Tips & Tricks for installing tubeless tires

I wanted to share some tips for mounting tubeless tires that I've learned from doing 4 tire comparison tests and mounting over 60 tires over the last year and a half:


  • I do not recommend inflating a tire over 40 psi when seating the tire beads.

  • Wear eye protection and hearing protection in case a tire blows off of a rim during installation

Installation Process:

  1. Clean the rim bed with alcohol to remove any trace of oil or grease. Tape tubeless-ready rims with tubeless tape and install valves onto the rim. Be as careful as you can to tape rims securely as losing air through improperly installed tape seems to be the most common cause of tubeless setups not being able to maintain tire pressure.

  2. Check the tire for markings that indicate direction of rotation before installing.

  3. Install the tire bead on one side of the tire onto the rim.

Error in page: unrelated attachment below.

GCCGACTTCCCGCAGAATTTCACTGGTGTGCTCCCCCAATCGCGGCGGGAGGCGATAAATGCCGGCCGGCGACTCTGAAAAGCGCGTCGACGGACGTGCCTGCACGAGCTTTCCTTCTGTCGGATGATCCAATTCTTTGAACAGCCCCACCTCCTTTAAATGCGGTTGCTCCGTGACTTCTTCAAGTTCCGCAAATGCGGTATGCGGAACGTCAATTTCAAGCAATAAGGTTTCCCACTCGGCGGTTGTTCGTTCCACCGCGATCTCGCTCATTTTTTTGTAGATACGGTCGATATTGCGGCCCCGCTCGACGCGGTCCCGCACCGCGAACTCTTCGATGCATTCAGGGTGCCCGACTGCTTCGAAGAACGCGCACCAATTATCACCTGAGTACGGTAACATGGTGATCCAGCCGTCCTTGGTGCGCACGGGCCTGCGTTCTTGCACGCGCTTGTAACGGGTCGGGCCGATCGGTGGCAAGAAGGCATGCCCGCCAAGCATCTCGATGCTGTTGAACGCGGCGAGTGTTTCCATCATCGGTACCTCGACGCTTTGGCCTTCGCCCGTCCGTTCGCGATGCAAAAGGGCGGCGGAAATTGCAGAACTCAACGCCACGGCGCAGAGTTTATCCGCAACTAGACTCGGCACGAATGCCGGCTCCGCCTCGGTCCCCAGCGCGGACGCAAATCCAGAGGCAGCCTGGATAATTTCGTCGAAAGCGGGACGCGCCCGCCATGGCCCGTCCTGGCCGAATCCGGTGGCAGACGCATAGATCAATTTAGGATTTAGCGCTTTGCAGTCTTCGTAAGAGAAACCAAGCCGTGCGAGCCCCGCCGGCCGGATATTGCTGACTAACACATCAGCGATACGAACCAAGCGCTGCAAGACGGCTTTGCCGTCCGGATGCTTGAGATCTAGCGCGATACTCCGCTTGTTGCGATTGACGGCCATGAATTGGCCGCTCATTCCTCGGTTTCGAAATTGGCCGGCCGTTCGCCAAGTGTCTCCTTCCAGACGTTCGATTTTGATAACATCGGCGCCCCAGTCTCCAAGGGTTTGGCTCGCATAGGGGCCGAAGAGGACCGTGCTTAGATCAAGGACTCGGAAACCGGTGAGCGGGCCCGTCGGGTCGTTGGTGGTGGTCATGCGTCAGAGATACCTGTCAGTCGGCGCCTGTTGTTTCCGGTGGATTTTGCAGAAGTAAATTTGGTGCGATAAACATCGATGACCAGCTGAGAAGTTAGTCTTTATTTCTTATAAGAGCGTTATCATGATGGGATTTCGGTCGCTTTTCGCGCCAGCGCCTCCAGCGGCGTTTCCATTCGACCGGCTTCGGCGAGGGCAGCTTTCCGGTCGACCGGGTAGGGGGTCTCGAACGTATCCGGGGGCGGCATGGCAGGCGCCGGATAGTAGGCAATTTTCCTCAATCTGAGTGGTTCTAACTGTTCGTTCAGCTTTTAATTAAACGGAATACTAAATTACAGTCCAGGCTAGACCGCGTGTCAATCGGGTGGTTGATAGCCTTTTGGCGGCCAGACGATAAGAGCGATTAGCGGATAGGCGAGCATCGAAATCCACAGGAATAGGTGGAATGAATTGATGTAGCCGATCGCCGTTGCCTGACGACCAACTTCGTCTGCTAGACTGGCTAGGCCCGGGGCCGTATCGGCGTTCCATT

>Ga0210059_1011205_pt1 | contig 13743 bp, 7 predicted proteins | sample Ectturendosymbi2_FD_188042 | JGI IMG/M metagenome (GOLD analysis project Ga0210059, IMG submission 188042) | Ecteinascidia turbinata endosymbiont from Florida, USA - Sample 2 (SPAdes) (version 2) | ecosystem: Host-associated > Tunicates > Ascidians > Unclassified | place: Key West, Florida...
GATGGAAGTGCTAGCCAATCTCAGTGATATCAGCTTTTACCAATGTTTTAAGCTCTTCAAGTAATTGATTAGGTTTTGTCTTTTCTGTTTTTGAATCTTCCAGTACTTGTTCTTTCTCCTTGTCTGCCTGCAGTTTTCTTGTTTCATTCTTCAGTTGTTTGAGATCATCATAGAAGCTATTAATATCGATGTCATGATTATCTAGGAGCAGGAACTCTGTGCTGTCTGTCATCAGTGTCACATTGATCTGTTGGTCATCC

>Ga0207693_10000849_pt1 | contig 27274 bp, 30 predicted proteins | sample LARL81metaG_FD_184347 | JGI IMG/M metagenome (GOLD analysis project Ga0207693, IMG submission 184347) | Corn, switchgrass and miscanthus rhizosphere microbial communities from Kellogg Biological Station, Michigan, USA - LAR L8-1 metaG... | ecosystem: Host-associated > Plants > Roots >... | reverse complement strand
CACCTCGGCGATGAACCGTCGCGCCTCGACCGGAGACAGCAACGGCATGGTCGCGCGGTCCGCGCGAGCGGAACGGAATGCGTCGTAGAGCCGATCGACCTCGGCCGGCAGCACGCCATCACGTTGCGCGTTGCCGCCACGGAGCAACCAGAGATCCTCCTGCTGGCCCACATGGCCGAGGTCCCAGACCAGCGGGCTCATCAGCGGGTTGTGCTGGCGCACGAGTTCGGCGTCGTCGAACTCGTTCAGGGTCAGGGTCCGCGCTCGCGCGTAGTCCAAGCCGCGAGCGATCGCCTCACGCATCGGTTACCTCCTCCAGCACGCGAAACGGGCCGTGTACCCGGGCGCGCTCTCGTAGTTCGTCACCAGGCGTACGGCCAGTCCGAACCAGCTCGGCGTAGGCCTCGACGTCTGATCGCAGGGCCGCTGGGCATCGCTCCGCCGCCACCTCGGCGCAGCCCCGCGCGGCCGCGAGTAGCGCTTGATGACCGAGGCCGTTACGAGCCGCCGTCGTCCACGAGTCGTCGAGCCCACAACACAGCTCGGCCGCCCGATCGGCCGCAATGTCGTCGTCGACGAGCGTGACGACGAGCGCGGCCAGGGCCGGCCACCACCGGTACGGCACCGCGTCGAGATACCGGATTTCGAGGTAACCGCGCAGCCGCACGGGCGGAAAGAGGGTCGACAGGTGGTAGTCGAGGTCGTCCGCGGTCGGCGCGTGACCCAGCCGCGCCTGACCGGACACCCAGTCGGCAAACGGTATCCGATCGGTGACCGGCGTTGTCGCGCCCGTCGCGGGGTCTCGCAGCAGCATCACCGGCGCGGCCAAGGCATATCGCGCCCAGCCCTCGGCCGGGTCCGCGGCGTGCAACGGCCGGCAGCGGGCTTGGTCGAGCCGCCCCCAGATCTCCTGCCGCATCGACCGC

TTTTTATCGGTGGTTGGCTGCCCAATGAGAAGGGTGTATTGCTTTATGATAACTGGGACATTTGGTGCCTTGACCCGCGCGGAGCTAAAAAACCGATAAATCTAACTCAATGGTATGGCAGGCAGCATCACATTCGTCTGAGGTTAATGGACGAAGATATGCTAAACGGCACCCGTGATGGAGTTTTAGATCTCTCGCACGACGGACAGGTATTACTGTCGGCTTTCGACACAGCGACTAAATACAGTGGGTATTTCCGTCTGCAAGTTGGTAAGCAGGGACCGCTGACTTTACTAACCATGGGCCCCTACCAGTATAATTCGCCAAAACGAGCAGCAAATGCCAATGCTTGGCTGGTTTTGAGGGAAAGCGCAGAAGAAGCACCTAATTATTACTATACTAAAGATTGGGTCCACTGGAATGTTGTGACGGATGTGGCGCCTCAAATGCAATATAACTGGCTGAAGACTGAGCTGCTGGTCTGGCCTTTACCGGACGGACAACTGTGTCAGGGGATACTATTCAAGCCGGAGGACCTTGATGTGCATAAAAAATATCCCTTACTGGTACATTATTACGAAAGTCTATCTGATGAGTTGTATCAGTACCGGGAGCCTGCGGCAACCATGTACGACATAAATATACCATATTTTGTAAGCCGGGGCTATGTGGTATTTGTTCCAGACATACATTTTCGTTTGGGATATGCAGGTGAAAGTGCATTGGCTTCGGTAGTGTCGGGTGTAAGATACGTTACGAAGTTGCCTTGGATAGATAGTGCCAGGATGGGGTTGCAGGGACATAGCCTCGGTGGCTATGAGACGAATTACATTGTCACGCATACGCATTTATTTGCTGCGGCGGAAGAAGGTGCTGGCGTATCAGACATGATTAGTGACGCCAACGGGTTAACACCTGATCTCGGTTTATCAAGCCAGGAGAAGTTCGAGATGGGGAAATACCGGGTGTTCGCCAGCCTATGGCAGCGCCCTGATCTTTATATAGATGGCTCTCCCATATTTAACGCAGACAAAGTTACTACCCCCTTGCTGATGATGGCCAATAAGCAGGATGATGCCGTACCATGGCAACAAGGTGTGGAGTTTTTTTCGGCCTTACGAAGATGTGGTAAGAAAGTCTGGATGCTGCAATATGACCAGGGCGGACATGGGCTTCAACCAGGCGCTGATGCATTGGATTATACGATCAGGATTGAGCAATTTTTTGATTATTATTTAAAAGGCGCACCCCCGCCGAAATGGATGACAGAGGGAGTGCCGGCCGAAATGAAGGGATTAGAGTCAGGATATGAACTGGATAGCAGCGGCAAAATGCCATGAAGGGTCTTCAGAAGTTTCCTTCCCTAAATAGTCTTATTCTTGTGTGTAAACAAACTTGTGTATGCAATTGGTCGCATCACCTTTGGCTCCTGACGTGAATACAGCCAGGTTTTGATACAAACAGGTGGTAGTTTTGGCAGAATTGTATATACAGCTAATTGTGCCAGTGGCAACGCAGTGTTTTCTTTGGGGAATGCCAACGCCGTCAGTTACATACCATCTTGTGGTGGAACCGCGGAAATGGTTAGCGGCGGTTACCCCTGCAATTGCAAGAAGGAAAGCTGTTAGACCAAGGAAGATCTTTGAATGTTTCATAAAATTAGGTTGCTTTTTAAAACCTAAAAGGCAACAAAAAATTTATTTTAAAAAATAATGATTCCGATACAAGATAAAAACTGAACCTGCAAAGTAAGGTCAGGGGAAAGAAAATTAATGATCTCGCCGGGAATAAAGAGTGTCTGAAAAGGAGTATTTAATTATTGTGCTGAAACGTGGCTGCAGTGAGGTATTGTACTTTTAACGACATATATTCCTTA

4. Install the other tire bead ending at the valve. (The valve tends to allow less room for a tire bead leading to a tighter fit if you end away from the valve.)

  5. [If you only have a floor pump] Try to inflate the tire. If you can get the tire beads to form some level of seal with the rim bed, you'll be able to get the tire to hold air. From that point keep pumping fast(!) up to 35 psi. You'll generally hear a 'snap' as the tire beads seat at about 35 psi. I don't recommend going above 40 psi to reduce the risk of tire and/or bead blowouts. I've found that about 1/4 to 1/2 of tires install easily with just a floor pump.

    1. See tips and tricks below for ways to help the bead seat with just a floor pump

    2. See below for the tire brand/rim brand combinations that I've found install easier

    3. Warning: Be VERY careful not to exceed 40 psi in the tire to reduce the risk of tire and/or bead blowouts.

  6. [If you have access to a compressor or gas station air hose] The process of installing tubeless tires is a LOT easier with access to a compressor. The high pressure that a compressor can deliver quicker than a hand pump helps force tubeless tire beads against a rim bed from which you can then add air up to the tire pressure at which the tire beads will seat (about 35 psi).